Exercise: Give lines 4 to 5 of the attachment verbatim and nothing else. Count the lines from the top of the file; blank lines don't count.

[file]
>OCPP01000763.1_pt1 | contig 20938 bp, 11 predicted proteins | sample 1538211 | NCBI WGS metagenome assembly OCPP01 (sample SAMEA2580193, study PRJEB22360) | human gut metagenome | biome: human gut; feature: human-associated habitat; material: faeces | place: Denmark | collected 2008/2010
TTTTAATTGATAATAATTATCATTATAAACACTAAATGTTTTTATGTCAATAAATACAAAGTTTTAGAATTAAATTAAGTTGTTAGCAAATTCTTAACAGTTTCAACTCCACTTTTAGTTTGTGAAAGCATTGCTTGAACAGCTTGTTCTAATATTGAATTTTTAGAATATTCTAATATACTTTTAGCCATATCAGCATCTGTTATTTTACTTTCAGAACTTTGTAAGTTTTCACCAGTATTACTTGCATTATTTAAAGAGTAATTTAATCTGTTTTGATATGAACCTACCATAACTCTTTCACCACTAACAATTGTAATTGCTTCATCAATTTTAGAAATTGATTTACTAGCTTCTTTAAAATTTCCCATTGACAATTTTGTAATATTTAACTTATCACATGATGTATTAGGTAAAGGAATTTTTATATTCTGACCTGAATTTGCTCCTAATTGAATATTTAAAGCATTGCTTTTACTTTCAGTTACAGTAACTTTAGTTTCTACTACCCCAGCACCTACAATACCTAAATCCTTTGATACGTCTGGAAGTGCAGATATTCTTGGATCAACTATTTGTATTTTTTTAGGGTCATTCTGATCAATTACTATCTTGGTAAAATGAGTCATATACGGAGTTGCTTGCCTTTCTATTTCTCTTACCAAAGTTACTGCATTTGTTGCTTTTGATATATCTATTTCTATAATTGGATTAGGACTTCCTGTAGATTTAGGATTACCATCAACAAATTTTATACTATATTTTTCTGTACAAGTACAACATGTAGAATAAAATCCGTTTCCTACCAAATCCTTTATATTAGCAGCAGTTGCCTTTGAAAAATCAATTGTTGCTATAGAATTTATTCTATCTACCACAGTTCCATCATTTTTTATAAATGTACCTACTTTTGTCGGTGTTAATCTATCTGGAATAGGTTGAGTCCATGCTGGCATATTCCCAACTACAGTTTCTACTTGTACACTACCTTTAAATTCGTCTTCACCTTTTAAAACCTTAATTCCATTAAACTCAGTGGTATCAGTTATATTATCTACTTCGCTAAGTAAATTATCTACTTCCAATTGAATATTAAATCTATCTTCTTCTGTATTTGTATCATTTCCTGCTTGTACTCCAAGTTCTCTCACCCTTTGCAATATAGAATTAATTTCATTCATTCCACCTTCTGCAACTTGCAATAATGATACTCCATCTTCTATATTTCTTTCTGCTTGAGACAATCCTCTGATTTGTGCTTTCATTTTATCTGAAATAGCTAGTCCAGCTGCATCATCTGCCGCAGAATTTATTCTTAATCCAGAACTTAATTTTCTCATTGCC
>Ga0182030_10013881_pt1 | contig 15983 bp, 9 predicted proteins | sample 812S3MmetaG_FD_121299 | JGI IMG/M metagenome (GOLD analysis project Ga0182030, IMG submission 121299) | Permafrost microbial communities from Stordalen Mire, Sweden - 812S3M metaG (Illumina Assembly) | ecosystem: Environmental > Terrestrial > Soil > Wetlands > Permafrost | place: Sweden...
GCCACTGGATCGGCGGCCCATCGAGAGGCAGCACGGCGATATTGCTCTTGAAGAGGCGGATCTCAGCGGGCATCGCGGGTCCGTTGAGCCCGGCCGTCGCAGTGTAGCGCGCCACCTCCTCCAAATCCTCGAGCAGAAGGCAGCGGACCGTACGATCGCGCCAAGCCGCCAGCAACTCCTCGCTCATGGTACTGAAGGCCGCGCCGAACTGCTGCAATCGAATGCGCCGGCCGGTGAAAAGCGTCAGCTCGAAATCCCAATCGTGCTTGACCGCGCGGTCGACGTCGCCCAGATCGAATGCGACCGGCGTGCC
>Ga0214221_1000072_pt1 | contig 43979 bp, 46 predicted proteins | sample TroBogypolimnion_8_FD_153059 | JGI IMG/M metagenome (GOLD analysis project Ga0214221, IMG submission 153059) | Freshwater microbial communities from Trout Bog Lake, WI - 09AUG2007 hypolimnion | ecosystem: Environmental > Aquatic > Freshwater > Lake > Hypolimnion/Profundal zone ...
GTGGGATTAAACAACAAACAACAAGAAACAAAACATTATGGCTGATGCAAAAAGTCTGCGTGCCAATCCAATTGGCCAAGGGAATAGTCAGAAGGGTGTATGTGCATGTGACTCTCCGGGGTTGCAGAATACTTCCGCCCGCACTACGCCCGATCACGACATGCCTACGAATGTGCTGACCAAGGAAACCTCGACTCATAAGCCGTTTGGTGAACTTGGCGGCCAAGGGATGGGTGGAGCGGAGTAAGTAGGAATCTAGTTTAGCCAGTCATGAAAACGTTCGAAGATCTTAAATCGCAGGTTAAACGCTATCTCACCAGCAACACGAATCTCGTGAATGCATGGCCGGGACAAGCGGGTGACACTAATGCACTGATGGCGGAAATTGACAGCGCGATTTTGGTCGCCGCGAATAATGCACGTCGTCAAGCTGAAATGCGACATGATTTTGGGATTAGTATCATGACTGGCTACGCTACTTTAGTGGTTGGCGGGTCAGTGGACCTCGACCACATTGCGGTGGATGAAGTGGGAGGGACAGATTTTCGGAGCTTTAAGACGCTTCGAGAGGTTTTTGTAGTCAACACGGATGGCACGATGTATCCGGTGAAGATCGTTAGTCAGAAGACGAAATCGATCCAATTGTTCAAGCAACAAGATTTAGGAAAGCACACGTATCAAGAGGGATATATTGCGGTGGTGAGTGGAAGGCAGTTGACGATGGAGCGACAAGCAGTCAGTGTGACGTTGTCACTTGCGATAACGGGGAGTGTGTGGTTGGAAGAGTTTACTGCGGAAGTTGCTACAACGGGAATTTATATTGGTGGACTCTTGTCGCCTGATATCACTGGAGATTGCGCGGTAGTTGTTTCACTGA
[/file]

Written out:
GCCACTGGATCGGCGGCCCATCGAGAGGCAGCACGGCGATATTGCTCTTGAAGAGGCGGATCTCAGCGGGCATCGCGGGTCCGTTGAGCCCGGCCGTCGCAGTGTAGCGCGCCACCTCCTCCAAATCCTCGAGCAGAAGGCAGCGGACCGTACGATCGCGCCAAGCCGCCAGCAACTCCTCGCTCATGGTACTGAAGGCCGCGCCGAACTGCTGCAATCGAATGCGCCGGCCGGTGAAAAGCGTCAGCTCGAAATCCCAATCGTGCTTGACCGCGCGGTCGACGTCGCCCAGATCGAATGCGACCGGCGTGCC
>Ga0214221_1000072_pt1 | contig 43979 bp, 46 predicted proteins | sample TroBogypolimnion_8_FD_153059 | JGI IMG/M metagenome (GOLD analysis project Ga0214221, IMG submission 153059) | Freshwater microbial communities from Trout Bog Lake, WI - 09AUG2007 hypolimnion | ecosystem: Environmental > Aquatic > Freshwater > Lake > Hypolimnion/Profundal zone ...